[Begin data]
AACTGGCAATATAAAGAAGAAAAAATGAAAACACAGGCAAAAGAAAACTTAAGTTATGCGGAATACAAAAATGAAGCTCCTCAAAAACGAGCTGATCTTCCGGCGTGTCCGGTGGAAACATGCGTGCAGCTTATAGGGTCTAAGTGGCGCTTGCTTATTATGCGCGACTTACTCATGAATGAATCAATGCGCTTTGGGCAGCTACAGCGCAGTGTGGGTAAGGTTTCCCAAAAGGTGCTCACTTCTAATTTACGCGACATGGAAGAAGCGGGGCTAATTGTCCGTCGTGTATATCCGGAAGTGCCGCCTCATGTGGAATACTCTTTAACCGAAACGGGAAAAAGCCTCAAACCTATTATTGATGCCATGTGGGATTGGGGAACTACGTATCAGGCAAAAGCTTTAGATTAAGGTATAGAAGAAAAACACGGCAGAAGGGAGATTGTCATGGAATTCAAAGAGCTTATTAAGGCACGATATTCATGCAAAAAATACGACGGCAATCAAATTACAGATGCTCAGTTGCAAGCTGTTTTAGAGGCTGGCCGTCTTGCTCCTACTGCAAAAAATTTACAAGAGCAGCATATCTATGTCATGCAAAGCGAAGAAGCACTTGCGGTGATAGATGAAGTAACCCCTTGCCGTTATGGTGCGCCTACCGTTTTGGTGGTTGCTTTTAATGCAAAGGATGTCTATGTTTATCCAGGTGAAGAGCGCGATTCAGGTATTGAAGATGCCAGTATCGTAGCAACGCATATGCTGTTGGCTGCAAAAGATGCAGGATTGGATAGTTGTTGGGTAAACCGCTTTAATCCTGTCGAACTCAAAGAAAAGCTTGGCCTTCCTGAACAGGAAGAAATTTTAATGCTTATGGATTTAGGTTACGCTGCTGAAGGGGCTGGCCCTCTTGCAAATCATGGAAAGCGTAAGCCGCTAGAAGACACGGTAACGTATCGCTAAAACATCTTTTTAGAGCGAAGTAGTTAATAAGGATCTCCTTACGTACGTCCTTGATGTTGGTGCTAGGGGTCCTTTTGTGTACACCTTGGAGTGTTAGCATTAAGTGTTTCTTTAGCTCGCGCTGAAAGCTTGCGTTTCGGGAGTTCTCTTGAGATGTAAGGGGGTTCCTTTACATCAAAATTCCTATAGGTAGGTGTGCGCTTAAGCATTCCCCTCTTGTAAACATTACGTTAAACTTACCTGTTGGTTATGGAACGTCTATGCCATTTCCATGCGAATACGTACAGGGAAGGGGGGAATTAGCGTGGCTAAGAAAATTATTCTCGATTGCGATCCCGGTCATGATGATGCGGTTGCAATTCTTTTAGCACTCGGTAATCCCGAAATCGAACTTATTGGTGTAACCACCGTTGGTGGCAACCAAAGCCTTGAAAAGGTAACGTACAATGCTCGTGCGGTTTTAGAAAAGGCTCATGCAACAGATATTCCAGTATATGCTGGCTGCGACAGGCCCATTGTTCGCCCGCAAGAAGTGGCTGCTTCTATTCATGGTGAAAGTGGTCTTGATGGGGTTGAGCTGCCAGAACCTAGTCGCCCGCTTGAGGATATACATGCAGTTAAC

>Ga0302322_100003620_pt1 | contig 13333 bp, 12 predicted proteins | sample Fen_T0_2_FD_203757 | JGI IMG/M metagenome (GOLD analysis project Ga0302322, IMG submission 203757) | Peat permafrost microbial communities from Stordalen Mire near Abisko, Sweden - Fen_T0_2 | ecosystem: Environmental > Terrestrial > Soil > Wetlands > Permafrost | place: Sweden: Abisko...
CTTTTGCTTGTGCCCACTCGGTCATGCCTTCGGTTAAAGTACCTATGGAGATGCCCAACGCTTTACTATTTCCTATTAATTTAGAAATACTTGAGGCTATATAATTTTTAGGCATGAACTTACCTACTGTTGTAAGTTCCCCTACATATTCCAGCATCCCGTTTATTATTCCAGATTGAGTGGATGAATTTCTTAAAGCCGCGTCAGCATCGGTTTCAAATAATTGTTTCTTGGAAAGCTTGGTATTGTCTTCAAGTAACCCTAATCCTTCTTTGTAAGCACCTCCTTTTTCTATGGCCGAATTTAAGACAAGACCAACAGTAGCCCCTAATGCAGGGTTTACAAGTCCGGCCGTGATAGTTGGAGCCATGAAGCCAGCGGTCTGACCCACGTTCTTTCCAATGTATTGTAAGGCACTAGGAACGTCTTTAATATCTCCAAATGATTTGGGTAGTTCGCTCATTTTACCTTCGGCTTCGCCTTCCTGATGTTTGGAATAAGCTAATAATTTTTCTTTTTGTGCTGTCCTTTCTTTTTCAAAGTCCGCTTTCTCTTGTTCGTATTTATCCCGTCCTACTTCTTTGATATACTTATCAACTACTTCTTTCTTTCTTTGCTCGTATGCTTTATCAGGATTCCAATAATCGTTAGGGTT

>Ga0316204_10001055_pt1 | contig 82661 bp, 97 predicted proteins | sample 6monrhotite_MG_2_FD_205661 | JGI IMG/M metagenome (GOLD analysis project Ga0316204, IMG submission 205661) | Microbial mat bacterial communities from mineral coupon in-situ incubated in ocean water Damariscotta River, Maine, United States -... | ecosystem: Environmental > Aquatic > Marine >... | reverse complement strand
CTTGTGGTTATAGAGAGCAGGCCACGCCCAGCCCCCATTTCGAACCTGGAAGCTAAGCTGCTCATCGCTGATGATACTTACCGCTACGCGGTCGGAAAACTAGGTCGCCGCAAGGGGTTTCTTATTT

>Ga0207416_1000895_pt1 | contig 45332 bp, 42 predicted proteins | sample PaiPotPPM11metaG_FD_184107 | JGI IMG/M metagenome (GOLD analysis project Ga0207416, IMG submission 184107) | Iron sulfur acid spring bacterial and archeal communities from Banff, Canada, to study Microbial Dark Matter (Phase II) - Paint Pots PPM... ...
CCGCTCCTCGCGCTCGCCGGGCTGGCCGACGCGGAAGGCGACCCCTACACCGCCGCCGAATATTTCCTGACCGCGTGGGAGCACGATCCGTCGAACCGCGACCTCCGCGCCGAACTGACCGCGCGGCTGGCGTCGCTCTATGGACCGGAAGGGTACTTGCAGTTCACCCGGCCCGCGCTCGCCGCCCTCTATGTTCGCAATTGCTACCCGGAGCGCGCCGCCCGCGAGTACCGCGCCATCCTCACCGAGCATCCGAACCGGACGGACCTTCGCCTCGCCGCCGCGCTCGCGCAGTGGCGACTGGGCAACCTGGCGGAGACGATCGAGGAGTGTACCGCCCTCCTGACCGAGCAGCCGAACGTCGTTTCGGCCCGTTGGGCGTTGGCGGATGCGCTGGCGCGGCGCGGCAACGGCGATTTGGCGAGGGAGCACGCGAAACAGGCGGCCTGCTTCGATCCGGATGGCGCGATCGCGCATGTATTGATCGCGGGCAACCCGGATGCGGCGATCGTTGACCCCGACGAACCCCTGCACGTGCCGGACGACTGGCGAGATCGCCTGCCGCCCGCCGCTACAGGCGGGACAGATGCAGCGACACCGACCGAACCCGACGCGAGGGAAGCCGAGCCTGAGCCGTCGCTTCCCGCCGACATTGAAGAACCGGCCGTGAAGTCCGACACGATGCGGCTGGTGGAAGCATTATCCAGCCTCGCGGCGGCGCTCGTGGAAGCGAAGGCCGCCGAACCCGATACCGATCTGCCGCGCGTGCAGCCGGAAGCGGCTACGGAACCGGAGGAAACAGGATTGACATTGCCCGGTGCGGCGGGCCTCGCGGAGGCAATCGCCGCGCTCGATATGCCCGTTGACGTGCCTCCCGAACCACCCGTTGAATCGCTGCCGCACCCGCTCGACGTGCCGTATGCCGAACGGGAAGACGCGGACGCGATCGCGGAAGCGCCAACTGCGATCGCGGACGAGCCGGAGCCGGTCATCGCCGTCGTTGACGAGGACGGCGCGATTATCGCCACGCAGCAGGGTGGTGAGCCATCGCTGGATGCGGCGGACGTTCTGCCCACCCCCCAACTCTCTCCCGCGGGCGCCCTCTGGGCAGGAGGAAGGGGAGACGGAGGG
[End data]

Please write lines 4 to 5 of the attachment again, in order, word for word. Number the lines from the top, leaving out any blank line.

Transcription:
>Ga0316204_10001055_pt1 | contig 82661 bp, 97 predicted proteins | sample 6monrhotite_MG_2_FD_205661 | JGI IMG/M metagenome (GOLD analysis project Ga0316204, IMG submission 205661) | Microbial mat bacterial communities from mineral coupon in-situ incubated in ocean water Damariscotta River, Maine, United States -... | ecosystem: Environmental > Aquatic > Marine >... | reverse complement strand
CTTGTGGTTATAGAGAGCAGGCCACGCCCAGCCCCCATTTCGAACCTGGAAGCTAAGCTGCTCATCGCTGATGATACTTACCGCTACGCGGTCGGAAAACTAGGTCGCCGCAAGGGGTTTCTTATTT